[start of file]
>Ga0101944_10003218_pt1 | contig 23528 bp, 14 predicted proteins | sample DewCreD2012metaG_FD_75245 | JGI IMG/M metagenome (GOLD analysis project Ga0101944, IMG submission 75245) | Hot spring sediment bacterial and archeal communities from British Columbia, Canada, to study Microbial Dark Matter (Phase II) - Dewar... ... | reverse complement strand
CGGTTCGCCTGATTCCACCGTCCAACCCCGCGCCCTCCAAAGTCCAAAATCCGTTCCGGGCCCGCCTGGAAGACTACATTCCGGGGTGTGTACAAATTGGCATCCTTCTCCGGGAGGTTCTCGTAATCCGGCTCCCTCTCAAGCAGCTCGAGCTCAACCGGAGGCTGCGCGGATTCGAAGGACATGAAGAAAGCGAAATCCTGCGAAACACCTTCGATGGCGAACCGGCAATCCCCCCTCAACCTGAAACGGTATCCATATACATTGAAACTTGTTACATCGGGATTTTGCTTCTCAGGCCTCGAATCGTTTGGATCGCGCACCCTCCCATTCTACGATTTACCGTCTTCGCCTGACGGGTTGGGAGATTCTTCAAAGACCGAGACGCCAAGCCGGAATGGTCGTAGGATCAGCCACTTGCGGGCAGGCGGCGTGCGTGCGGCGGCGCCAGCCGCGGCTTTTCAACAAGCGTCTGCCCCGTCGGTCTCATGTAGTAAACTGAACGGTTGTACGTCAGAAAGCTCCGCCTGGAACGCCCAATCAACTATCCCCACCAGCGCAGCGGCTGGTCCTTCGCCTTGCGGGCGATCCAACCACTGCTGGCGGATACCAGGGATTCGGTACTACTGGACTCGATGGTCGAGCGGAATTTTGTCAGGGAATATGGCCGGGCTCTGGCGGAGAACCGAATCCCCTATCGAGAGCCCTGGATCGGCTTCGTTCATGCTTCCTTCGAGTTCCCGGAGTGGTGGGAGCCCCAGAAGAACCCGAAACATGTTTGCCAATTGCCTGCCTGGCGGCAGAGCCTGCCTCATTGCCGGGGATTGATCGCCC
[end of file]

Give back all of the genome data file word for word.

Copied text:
>Ga0101944_10003218_pt1 | contig 23528 bp, 14 predicted proteins | sample DewCreD2012metaG_FD_75245 | JGI IMG/M metagenome (GOLD analysis project Ga0101944, IMG submission 75245) | Hot spring sediment bacterial and archeal communities from British Columbia, Canada, to study Microbial Dark Matter (Phase II) - Dewar... ... | reverse complement strand
CGGTTCGCCTGATTCCACCGTCCAACCCCGCGCCCTCCAAAGTCCAAAATCCGTTCCGGGCCCGCCTGGAAGACTACATTCCGGGGTGTGTACAAATTGGCATCCTTCTCCGGGAGGTTCTCGTAATCCGGCTCCCTCTCAAGCAGCTCGAGCTCAACCGGAGGCTGCGCGGATTCGAAGGACATGAAGAAAGCGAAATCCTGCGAAACACCTTCGATGGCGAACCGGCAATCCCCCCTCAACCTGAAACGGTATCCATATACATTGAAACTTGTTACATCGGGATTTTGCTTCTCAGGCCTCGAATCGTTTGGATCGCGCACCCTCCCATTCTACGATTTACCGTCTTCGCCTGACGGGTTGGGAGATTCTTCAAAGACCGAGACGCCAAGCCGGAATGGTCGTAGGATCAGCCACTTGCGGGCAGGCGGCGTGCGTGCGGCGGCGCCAGCCGCGGCTTTTCAACAAGCGTCTGCCCCGTCGGTCTCATGTAGTAAACTGAACGGTTGTACGTCAGAAAGCTCCGCCTGGAACGCCCAATCAACTATCCCCACCAGCGCAGCGGCTGGTCCTTCGCCTTGCGGGCGATCCAACCACTGCTGGCGGATACCAGGGATTCGGTACTACTGGACTCGATGGTCGAGCGGAATTTTGTCAGGGAATATGGCCGGGCTCTGGCGGAGAACCGAATCCCCTATCGAGAGCCCTGGATCGGCTTCGTTCATGCTTCCTTCGAGTTCCCGGAGTGGTGGGAGCCCCAGAAGAACCCGAAACATGTTTGCCAATTGCCTGCCTGGCGGCAGAGCCTGCCTCATTGCCGGGGATTGATCGCCC